Not really. Some people have done this, but it is not advisable. It is simply less stressful to the loan holder to have cash flow before trying to flip homes. We do not advise 100% financing with no current cash flow.
Profits vary widely. Many people enter the fix and flip industry with hopes before truly doing their homework or getting needed expert advice. Be careful of get rich quick schemes in this area.
You must first know the real estate market extremely well so that you buy at well below the prevailing market value for a property. It is important to have an idea of the total repairs costs. The advantage comes when seasoned house flippers are able to appraise a home and estimate the repair costs upon sight with astounding accuracy, which is a skill not to be underestimated in its value to the bottom line in this business.
This is a Hard Money Loan, so generally investors are more interested in equity and cash flow of your fix-and-flip opportunity.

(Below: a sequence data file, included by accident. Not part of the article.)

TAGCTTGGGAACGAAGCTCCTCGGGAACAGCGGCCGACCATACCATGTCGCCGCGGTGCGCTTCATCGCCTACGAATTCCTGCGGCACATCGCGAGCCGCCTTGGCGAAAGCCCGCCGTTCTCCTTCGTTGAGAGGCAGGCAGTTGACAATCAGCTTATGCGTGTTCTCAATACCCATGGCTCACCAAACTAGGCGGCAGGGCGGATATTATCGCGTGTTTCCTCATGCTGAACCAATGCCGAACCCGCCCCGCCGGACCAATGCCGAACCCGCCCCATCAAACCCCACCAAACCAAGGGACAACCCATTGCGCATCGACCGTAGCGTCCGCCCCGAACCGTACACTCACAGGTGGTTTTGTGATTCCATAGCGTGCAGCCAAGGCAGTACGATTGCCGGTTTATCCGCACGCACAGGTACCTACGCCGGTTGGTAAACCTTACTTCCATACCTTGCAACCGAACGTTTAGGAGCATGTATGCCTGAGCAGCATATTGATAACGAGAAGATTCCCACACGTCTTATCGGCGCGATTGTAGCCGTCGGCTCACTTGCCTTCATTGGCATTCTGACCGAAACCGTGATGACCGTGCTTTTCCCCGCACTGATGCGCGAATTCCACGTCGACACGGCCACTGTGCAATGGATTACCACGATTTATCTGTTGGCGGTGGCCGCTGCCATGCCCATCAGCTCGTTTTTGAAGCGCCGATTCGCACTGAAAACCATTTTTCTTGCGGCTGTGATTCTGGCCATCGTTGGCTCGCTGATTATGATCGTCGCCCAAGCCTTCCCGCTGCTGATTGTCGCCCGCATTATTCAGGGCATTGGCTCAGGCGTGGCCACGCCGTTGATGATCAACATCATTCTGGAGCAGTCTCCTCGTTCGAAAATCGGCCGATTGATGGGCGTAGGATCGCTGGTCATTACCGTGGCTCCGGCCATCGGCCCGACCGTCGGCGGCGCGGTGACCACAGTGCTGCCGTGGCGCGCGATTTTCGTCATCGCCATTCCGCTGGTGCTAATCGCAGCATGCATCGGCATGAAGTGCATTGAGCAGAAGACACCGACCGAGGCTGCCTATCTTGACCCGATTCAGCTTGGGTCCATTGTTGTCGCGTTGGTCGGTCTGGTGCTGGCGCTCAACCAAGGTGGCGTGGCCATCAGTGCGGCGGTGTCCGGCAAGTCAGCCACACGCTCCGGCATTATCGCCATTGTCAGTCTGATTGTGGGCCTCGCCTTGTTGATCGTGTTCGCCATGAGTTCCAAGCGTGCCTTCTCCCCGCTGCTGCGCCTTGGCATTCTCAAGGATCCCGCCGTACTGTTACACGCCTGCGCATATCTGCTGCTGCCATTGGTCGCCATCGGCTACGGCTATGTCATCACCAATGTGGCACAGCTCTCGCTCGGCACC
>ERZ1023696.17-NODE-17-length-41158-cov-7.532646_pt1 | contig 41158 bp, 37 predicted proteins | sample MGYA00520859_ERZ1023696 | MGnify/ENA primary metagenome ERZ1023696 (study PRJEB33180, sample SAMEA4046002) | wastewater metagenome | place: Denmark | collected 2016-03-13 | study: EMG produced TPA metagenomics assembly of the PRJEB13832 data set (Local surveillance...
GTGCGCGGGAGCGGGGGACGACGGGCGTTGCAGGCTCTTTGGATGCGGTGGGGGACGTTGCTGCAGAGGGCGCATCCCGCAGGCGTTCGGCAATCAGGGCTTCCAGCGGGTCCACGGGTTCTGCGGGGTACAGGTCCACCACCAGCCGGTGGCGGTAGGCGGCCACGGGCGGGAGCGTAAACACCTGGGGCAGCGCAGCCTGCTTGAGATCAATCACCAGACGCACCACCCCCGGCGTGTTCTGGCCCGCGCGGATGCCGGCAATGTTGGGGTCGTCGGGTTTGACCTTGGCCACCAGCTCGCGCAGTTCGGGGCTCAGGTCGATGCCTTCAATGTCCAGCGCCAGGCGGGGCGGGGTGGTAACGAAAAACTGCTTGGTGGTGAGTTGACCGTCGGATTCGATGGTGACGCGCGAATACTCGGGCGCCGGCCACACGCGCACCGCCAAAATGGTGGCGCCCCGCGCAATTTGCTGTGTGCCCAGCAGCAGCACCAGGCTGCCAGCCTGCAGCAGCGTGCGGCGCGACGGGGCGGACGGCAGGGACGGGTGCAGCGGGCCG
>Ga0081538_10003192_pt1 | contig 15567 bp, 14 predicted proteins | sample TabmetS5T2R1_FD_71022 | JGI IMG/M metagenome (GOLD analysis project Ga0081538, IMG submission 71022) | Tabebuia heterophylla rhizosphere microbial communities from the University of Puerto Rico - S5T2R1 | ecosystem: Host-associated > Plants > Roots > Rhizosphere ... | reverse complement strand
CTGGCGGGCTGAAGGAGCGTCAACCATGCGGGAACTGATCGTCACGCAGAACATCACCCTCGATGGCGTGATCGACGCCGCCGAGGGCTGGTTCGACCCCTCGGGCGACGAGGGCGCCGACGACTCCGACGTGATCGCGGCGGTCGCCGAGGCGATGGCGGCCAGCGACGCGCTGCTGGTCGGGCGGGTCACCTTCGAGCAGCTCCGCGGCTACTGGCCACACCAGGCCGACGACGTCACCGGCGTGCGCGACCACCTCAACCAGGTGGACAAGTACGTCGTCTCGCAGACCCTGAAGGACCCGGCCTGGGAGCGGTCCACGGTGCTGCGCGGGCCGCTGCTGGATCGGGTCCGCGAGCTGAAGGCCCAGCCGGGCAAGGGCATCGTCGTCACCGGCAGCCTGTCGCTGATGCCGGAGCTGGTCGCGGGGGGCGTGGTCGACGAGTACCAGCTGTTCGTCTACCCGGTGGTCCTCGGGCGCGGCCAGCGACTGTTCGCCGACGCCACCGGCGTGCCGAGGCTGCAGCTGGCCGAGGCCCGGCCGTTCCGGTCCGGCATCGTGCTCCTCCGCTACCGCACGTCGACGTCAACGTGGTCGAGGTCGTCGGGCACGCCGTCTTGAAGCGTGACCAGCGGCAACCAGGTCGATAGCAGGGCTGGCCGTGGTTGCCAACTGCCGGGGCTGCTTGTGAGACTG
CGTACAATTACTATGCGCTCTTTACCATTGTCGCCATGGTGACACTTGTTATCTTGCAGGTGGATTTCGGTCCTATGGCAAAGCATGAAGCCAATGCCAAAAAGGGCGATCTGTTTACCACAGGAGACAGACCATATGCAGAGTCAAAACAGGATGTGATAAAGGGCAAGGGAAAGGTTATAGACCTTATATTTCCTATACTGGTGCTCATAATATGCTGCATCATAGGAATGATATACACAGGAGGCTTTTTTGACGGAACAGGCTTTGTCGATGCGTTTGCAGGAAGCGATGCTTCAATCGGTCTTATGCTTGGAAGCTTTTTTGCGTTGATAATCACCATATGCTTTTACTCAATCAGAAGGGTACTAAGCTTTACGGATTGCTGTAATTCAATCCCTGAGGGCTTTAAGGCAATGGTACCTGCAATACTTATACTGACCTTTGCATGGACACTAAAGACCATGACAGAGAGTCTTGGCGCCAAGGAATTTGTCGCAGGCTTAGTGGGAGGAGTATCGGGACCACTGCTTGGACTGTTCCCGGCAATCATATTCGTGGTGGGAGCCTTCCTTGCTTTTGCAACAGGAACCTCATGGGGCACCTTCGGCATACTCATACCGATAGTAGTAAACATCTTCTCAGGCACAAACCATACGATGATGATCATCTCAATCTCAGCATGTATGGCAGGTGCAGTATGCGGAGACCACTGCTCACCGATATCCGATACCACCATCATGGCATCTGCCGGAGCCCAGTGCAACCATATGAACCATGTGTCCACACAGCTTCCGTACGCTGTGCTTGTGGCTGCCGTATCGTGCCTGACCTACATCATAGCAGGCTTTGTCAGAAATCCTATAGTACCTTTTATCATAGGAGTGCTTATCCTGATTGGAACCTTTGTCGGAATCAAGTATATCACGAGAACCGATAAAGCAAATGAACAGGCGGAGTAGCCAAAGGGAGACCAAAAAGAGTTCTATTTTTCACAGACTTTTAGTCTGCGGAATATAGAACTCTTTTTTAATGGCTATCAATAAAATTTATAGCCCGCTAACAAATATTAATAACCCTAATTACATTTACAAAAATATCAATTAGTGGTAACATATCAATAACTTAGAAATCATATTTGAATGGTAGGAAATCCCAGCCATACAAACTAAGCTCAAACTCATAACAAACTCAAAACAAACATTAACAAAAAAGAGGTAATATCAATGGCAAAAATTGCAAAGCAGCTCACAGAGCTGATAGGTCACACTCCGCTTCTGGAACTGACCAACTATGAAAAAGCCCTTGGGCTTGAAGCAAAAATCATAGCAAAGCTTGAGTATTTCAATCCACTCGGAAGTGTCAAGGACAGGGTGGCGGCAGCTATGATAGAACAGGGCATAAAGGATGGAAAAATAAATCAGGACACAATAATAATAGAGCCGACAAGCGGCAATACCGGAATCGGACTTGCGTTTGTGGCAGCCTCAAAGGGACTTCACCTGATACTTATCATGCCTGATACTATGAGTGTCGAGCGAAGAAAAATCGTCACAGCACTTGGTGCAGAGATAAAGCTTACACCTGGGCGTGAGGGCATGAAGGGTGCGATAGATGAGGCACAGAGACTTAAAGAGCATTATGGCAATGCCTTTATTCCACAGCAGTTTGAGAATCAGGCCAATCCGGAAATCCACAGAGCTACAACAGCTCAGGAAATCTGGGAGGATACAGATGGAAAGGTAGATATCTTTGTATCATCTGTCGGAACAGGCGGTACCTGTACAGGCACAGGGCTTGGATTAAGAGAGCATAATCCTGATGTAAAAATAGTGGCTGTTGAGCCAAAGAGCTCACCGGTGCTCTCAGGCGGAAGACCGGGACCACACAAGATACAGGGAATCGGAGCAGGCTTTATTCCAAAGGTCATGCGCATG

The 70% rule states that an investor should pay 70% of the After Repair Value (ARV) of a property minus the repairs needed. ARV is the after repair value, which is the value of the property after repair.
Example: If a property’s ARV is $200,000 and it needs $50,000 in repairs, then 70% rule states an investor should pay $140,000 maximum for the property. $200,000 x 70% = 140,000 – $50,000 = $90,000. Buying a house for $140,000 that will be worth $200,000 may appear good, but be cautious not to overlook other costs.
Contact us for a consultation to see if a Fix and Flip loan is right for your situation. We will use our lender network to do the research for you.